Date of Award
Master of Social Work
Catherine A. Simmons
J. Gayle Beck
Steven D. Soifer
This study explored whether avoidant coping served a meditational role in the association between three forms of intimate partner abuse (sexual coercion, physical aggression, and psychological aggression) and posttraumatic stress disorder (PTSD) among women who had experienced intimate partner violence (IPV). Eighty nine female IPV survivors were involved in the current study. Results indicated that in the case of sexual coercion and PTSD, avoidant coping was a mediator. Avoidant coping was not found to have a mediating effect between the remaining types of abuse (physical and psychological aggression) and PTSD. However, it was found that physical aggression had a relationship with PTSD severity. These findings support the conceptualization that in women who have experienced IPV, different forms of abuse have different processes associated with PTSD symptomatology. Further, the findings may help mental health professionals advance their understanding on how forms of abuse may impact coping mechanisms and adverse psychological outcomes.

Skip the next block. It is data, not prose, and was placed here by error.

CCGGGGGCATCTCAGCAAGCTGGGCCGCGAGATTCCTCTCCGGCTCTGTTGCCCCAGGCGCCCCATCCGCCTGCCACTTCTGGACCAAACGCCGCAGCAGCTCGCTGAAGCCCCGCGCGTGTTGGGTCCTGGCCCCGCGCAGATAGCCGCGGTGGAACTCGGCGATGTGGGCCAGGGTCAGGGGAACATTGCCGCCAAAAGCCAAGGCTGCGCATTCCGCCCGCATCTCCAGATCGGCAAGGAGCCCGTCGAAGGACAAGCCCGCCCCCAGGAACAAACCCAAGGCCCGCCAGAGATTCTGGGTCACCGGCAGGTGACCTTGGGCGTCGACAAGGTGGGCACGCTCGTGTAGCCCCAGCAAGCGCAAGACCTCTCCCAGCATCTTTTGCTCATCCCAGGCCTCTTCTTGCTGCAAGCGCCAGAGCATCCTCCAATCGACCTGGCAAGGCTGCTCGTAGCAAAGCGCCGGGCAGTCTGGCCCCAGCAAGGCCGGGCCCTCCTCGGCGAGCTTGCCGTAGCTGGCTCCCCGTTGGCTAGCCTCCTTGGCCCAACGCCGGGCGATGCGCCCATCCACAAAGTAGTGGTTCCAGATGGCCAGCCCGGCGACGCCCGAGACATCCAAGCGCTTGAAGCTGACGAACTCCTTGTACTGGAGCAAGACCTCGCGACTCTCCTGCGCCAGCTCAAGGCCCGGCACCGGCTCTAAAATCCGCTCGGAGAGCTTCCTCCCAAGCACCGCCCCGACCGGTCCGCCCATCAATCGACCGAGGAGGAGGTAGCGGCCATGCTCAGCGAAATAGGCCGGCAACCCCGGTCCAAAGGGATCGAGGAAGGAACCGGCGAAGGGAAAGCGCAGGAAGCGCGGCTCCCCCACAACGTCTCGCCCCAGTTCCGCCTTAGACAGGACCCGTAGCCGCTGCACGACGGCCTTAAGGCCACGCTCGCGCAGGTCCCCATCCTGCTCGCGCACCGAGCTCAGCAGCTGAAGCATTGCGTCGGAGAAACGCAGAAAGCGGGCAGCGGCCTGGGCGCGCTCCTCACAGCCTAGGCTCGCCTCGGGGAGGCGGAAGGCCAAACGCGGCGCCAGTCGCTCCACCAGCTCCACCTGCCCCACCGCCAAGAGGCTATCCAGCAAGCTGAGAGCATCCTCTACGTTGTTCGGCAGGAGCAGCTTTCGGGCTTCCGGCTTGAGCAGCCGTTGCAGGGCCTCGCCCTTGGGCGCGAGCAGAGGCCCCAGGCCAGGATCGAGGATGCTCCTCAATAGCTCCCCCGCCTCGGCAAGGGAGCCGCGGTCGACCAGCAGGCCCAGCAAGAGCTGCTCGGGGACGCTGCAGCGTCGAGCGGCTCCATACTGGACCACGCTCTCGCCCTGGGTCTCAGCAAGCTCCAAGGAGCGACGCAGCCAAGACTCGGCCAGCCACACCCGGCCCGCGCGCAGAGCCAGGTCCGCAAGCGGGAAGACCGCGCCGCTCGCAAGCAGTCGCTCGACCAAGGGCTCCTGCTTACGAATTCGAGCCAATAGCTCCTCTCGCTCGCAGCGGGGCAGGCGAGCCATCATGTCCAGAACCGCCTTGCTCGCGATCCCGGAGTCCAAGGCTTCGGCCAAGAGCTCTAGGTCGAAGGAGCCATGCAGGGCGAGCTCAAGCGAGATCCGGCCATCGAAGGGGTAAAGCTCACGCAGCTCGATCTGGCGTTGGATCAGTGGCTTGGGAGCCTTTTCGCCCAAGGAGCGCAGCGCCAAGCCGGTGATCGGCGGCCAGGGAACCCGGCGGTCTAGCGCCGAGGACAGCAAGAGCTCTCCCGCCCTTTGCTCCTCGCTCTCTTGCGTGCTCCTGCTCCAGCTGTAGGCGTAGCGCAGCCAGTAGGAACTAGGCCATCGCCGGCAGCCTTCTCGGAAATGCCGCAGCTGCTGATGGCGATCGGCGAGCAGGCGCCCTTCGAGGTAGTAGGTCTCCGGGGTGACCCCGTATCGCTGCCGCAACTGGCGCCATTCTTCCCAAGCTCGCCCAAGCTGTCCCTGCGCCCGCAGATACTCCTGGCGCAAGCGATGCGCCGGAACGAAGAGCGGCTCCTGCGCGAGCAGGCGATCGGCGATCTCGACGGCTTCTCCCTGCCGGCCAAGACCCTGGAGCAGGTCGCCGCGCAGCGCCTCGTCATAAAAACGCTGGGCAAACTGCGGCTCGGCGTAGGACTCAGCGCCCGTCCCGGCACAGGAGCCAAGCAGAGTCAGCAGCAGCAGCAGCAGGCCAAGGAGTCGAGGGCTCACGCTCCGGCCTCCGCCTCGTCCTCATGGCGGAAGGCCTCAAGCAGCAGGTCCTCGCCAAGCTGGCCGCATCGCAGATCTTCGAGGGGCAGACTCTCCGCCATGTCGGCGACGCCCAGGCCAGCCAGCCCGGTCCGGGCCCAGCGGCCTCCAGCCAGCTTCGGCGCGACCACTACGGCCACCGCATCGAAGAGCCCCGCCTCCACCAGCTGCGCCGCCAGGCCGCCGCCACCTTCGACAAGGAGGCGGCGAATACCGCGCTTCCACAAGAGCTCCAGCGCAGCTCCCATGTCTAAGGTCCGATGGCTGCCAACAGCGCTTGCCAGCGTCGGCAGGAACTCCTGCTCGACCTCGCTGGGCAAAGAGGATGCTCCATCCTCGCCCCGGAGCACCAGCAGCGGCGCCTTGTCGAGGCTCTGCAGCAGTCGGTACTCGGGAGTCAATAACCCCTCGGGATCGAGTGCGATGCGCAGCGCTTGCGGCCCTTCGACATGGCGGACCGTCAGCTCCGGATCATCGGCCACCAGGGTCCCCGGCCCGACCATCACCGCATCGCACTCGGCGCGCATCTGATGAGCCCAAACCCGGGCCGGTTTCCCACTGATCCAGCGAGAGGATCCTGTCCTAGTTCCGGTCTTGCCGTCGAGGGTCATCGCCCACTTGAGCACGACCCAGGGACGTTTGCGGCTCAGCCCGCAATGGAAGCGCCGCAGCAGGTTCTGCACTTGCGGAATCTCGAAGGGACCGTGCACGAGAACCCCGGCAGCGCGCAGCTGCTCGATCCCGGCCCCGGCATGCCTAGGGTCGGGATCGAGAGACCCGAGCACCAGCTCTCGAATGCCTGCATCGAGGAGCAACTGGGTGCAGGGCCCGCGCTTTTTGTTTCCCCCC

dissertation or thesis originally submitted to the local University of Memphis Electronic Theses & dissertation (ETD) Repository.
Blackwell, Nathali Ms., "Avoidant Coping Behavior as a Mediator of the Effects of Various Forms of Intimate Partner Abuse and Posttraumatic Stress Disorder in Women who are Survivors of Intimate Partner Violence" (2013). Electronic Theses and Dissertations. 662.